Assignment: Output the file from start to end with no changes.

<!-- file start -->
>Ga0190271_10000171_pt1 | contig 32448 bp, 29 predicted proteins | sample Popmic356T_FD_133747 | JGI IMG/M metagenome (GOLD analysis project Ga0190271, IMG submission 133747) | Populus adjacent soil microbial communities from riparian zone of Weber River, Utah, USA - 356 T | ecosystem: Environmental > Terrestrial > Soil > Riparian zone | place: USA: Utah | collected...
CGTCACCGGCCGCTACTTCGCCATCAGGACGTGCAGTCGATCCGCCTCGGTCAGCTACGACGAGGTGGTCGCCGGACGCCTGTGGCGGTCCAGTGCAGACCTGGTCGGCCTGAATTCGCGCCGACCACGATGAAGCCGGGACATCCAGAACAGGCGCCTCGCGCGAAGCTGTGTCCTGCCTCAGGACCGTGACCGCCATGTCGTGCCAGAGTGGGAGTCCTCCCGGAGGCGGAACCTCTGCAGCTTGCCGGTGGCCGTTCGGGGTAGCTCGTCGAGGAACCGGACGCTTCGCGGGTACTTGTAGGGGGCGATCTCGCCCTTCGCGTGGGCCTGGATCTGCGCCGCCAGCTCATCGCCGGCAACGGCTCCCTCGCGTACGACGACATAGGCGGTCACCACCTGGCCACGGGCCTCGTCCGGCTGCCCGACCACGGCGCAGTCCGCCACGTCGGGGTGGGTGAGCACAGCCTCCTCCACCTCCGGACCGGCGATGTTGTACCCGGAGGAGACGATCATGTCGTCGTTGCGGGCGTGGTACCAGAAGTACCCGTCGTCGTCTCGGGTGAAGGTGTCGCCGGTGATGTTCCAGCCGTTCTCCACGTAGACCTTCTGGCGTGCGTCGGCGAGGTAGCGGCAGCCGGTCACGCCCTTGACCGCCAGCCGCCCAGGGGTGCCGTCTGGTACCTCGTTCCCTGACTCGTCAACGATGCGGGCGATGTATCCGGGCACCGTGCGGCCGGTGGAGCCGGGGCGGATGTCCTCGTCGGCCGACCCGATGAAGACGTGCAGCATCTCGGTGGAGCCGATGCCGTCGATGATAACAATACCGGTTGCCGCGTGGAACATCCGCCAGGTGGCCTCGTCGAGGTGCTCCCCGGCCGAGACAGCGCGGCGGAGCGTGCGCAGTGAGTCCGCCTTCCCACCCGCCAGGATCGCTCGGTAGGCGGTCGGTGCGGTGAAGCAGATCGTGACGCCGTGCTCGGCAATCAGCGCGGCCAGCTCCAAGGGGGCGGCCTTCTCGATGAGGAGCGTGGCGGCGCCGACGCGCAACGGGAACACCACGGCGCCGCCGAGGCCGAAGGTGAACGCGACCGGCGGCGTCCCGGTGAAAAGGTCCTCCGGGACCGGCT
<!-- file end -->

>Ga0190271_10000171_pt1 | contig 32448 bp, 29 predicted proteins | sample Popmic356T_FD_133747 | JGI IMG/M metagenome (GOLD analysis project Ga0190271, IMG submission 133747) | Populus adjacent soil microbial communities from riparian zone of Weber River, Utah, USA - 356 T | ecosystem: Environmental > Terrestrial > Soil > Riparian zone | place: USA: Utah | collected...
CGTCACCGGCCGCTACTTCGCCATCAGGACGTGCAGTCGATCCGCCTCGGTCAGCTACGACGAGGTGGTCGCCGGACGCCTGTGGCGGTCCAGTGCAGACCTGGTCGGCCTGAATTCGCGCCGACCACGATGAAGCCGGGACATCCAGAACAGGCGCCTCGCGCGAAGCTGTGTCCTGCCTCAGGACCGTGACCGCCATGTCGTGCCAGAGTGGGAGTCCTCCCGGAGGCGGAACCTCTGCAGCTTGCCGGTGGCCGTTCGGGGTAGCTCGTCGAGGAACCGGACGCTTCGCGGGTACTTGTAGGGGGCGATCTCGCCCTTCGCGTGGGCCTGGATCTGCGCCGCCAGCTCATCGCCGGCAACGGCTCCCTCGCGTACGACGACATAGGCGGTCACCACCTGGCCACGGGCCTCGTCCGGCTGCCCGACCACGGCGCAGTCCGCCACGTCGGGGTGGGTGAGCACAGCCTCCTCCACCTCCGGACCGGCGATGTTGTACCCGGAGGAGACGATCATGTCGTCGTTGCGGGCGTGGTACCAGAAGTACCCGTCGTCGTCTCGGGTGAAGGTGTCGCCGGTGATGTTCCAGCCGTTCTCCACGTAGACCTTCTGGCGTGCGTCGGCGAGGTAGCGGCAGCCGGTCACGCCCTTGACCGCCAGCCGCCCAGGGGTGCCGTCTGGTACCTCGTTCCCTGACTCGTCAACGATGCGGGCGATGTATCCGGGCACCGTGCGGCCGGTGGAGCCGGGGCGGATGTCCTCGTCGGCCGACCCGATGAAGACGTGCAGCATCTCGGTGGAGCCGATGCCGTCGATGATAACAATACCGGTTGCCGCGTGGAACATCCGCCAGGTGGCCTCGTCGAGGTGCTCCCCGGCCGAGACAGCGCGGCGGAGCGTGCGCAGTGAGTCCGCCTTCCCACCCGCCAGGATCGCTCGGTAGGCGGTCGGTGCGGTGAAGCAGATCGTGACGCCGTGCTCGGCAATCAGCGCGGCCAGCTCCAAGGGGGCGGCCTTCTCGATGAGGAGCGTGGCGGCGCCGACGCGCAACGGGAACACCACGGCGCCGCCGAGGCCGAAGGTGAACGCGACCGGCGGCGTCCCGGTGAAAAGGTCCTCCGGGACCGGCT